The Vauxhall Viva was marketed as a family car when it was first developed in the 1960s. The ideal run-around for families, Vauxhall produced more than 1.5 million cars over 13 years with three different models. In 2015, the manufacturer brought the Viva back as a compact supermini, replacing the Agila. It sold for four years, but was discontinued by Vauxhall in 2019. Thanks to its revival, however, there are now 463% more Vivas on our roads than in 1994.
An icon of British roads, the Ford Fiesta has been in production since the 1970s and has been one of the most popular superminis for the last seven decades. There have been eight generations of the Fiesta made over the years, with 16 million sold worldwide. Part of the Fiesta’s appeal is its versatility; popular with young drivers and families alike, it has been crowned the bestselling-car in the UK since 2015. As such, it has a similar number of models on roads now, as it did in 1994.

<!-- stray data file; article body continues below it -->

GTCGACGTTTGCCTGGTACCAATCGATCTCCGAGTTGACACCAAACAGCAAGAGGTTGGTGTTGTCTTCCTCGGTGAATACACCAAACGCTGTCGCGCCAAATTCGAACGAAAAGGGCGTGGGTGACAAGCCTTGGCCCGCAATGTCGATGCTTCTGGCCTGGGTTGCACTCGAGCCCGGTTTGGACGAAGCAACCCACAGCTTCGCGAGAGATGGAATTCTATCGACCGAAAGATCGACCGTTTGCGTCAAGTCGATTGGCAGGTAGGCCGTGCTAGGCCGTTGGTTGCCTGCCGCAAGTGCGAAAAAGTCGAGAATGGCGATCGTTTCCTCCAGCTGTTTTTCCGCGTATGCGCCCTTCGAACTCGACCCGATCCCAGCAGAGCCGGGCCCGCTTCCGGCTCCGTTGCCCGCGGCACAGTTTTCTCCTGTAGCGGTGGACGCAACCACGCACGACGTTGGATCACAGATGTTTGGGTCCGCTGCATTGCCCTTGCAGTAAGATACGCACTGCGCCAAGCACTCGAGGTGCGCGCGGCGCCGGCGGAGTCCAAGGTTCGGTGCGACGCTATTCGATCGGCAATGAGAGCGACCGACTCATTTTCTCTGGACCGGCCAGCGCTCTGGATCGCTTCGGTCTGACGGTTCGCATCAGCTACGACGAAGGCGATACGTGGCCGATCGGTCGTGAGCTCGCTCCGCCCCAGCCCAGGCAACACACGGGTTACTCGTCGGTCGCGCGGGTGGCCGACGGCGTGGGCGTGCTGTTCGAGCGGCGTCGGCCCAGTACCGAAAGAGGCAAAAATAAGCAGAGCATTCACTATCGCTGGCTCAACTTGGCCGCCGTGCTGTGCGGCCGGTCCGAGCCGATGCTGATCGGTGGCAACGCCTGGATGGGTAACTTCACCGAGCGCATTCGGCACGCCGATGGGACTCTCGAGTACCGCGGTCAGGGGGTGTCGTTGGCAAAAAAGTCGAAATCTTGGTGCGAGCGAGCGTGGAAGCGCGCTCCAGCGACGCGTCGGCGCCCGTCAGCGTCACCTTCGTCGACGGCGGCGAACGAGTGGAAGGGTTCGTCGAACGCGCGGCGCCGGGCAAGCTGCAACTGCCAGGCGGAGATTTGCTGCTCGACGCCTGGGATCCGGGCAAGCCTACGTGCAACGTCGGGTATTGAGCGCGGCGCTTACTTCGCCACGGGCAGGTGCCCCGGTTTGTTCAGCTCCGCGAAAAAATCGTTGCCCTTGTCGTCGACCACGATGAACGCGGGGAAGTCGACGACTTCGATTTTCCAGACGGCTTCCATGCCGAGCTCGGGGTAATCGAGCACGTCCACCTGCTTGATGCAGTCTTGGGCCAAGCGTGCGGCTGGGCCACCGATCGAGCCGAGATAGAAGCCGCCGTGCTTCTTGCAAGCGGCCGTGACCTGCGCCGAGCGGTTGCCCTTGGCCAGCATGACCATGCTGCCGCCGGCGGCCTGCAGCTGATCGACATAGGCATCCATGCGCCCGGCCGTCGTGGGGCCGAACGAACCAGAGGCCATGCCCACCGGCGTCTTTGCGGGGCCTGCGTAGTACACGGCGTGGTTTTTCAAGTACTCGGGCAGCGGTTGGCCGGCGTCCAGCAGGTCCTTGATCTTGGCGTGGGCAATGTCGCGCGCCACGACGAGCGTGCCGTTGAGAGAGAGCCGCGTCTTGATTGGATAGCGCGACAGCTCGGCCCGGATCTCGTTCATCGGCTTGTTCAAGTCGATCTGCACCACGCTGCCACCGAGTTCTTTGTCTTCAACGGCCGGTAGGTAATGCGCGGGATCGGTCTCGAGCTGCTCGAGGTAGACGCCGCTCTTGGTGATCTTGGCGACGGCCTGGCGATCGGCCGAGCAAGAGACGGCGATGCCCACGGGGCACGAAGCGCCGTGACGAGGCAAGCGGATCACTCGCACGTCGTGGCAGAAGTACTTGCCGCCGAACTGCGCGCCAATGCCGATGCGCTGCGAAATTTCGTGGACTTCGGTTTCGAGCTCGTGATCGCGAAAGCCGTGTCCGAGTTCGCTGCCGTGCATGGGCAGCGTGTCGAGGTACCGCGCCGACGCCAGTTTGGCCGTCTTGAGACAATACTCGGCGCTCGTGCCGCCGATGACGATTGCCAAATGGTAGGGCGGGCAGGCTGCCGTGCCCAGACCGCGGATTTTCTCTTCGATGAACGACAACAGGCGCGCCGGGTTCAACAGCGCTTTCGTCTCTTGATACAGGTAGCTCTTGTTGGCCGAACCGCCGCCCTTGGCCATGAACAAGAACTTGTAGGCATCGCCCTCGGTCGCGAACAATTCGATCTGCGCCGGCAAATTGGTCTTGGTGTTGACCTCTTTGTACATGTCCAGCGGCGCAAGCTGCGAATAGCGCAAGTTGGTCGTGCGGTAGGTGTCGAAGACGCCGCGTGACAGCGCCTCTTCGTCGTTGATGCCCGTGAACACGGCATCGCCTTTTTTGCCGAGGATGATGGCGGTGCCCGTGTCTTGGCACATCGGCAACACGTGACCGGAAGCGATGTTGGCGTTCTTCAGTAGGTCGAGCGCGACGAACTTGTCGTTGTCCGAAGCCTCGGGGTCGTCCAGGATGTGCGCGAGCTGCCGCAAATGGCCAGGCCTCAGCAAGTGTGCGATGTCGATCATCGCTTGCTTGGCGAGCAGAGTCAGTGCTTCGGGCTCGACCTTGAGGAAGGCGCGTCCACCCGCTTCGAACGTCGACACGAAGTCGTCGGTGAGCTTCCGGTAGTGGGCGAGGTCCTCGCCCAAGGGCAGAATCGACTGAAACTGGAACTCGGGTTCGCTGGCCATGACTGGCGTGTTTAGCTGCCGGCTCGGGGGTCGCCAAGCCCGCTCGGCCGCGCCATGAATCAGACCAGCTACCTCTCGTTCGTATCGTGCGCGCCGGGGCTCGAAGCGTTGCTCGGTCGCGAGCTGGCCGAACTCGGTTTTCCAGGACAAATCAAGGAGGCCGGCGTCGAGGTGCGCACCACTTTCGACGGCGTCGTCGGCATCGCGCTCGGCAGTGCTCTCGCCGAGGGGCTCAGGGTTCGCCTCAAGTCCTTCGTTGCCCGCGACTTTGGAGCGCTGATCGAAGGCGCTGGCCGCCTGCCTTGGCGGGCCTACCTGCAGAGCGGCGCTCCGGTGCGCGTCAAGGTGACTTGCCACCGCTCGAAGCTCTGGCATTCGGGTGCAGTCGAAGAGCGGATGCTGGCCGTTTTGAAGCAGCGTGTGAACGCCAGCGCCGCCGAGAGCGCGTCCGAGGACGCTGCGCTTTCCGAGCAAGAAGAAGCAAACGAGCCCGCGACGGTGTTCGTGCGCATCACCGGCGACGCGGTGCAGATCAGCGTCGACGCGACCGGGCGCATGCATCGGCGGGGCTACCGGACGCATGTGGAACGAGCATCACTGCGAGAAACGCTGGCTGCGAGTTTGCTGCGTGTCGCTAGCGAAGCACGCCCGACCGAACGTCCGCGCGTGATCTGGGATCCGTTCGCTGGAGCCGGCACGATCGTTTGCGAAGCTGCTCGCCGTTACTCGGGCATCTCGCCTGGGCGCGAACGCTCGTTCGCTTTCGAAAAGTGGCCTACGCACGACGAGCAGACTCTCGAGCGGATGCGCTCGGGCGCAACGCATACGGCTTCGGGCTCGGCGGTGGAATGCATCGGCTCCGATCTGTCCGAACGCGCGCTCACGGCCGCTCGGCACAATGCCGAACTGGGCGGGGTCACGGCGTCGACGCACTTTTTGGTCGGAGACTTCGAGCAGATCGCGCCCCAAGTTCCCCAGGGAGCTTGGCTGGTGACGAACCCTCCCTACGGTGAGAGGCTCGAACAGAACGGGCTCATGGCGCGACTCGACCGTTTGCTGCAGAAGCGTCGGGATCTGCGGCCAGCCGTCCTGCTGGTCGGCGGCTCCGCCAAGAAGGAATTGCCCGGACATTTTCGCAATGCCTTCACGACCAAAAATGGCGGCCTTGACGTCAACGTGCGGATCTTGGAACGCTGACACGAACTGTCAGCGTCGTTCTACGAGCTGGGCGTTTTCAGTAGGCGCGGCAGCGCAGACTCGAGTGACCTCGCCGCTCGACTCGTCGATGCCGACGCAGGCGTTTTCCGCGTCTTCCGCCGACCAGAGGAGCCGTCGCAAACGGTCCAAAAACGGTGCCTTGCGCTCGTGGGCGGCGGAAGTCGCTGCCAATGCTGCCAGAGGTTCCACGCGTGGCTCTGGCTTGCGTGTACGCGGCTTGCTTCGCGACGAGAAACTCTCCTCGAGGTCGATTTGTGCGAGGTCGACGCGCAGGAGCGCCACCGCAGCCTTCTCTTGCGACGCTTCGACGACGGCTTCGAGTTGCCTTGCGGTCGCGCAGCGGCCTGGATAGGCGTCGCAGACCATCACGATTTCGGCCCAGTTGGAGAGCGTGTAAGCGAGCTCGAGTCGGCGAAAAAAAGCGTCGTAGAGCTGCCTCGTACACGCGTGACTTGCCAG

Originally introduced to our roads in 1980, the Fiat Panda was nothing short of an icon. Inexpensive and simple, its compact and simple design made it a popular choice for city dwellers. Over the years, there have been three generations of the Panda, and nearly 8 million sold over the last 40 years. The Panda did, however, have a break in production between 1995 and 2003, when it was brought back, complete with a 4x4 model.